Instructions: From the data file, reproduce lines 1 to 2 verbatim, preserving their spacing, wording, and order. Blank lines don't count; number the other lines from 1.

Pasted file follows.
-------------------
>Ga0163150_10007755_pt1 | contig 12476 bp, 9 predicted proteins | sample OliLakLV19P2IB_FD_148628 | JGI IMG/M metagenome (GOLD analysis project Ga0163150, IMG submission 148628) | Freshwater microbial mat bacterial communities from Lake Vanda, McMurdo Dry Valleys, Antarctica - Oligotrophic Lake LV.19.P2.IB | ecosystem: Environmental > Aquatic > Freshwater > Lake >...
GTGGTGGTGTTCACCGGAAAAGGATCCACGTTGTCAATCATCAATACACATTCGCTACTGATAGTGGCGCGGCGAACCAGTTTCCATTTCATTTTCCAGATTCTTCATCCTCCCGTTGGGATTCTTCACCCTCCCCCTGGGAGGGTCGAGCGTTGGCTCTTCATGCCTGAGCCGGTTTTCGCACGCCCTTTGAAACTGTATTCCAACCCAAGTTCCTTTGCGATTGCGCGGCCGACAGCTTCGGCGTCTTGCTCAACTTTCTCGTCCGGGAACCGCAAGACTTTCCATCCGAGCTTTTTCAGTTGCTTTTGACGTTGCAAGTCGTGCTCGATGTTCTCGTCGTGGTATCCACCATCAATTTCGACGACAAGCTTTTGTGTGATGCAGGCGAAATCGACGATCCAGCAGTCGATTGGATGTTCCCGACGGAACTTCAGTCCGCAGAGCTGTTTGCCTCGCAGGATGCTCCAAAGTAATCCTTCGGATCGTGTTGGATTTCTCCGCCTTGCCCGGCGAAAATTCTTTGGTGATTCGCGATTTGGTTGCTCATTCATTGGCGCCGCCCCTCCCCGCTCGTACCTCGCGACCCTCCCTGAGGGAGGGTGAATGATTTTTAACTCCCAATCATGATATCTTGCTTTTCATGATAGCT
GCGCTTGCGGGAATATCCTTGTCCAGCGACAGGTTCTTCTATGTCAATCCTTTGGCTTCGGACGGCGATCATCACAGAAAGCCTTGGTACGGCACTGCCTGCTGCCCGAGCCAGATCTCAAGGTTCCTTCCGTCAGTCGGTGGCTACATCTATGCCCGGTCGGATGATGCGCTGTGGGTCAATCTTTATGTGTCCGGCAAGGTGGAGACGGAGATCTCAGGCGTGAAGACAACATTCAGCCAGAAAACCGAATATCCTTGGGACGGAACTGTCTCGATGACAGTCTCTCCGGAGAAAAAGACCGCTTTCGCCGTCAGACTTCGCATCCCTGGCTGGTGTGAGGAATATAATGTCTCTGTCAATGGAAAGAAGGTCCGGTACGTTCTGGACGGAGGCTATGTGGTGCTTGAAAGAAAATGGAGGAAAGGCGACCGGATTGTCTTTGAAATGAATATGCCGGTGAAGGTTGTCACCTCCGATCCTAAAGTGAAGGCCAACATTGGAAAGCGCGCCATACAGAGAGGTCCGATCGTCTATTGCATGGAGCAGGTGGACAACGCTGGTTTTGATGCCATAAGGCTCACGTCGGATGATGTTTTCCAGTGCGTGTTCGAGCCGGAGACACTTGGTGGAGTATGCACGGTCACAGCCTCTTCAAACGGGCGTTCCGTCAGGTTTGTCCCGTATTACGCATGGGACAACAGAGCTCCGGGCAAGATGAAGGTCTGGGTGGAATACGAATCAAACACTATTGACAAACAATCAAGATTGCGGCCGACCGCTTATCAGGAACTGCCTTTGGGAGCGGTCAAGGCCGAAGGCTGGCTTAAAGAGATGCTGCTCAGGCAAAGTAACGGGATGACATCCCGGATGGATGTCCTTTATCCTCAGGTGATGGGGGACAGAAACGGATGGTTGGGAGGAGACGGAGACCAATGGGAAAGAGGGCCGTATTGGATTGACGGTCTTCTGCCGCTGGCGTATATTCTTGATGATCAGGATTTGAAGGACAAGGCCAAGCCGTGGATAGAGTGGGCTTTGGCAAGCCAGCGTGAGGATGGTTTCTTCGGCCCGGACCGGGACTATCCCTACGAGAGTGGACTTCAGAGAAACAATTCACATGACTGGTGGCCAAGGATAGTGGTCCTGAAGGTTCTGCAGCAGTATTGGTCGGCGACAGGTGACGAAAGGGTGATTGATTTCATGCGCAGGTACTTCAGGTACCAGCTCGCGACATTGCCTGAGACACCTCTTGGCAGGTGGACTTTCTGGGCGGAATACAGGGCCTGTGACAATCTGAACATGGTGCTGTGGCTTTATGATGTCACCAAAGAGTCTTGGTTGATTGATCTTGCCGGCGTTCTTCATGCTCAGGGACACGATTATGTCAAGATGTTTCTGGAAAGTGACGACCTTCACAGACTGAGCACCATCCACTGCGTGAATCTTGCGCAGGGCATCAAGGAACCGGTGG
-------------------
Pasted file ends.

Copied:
>Ga0163150_10007755_pt1 | contig 12476 bp, 9 predicted proteins | sample OliLakLV19P2IB_FD_148628 | JGI IMG/M metagenome (GOLD analysis project Ga0163150, IMG submission 148628) | Freshwater microbial mat bacterial communities from Lake Vanda, McMurdo Dry Valleys, Antarctica - Oligotrophic Lake LV.19.P2.IB | ecosystem: Environmental > Aquatic > Freshwater > Lake >...
GTGGTGGTGTTCACCGGAAAAGGATCCACGTTGTCAATCATCAATACACATTCGCTACTGATAGTGGCGCGGCGAACCAGTTTCCATTTCATTTTCCAGATTCTTCATCCTCCCGTTGGGATTCTTCACCCTCCCCCTGGGAGGGTCGAGCGTTGGCTCTTCATGCCTGAGCCGGTTTTCGCACGCCCTTTGAAACTGTATTCCAACCCAAGTTCCTTTGCGATTGCGCGGCCGACAGCTTCGGCGTCTTGCTCAACTTTCTCGTCCGGGAACCGCAAGACTTTCCATCCGAGCTTTTTCAGTTGCTTTTGACGTTGCAAGTCGTGCTCGATGTTCTCGTCGTGGTATCCACCATCAATTTCGACGACAAGCTTTTGTGTGATGCAGGCGAAATCGACGATCCAGCAGTCGATTGGATGTTCCCGACGGAACTTCAGTCCGCAGAGCTGTTTGCCTCGCAGGATGCTCCAAAGTAATCCTTCGGATCGTGTTGGATTTCTCCGCCTTGCCCGGCGAAAATTCTTTGGTGATTCGCGATTTGGTTGCTCATTCATTGGCGCCGCCCCTCCCCGCTCGTACCTCGCGACCCTCCCTGAGGGAGGGTGAATGATTTTTAACTCCCAATCATGATATCTTGCTTTTCATGATAGCT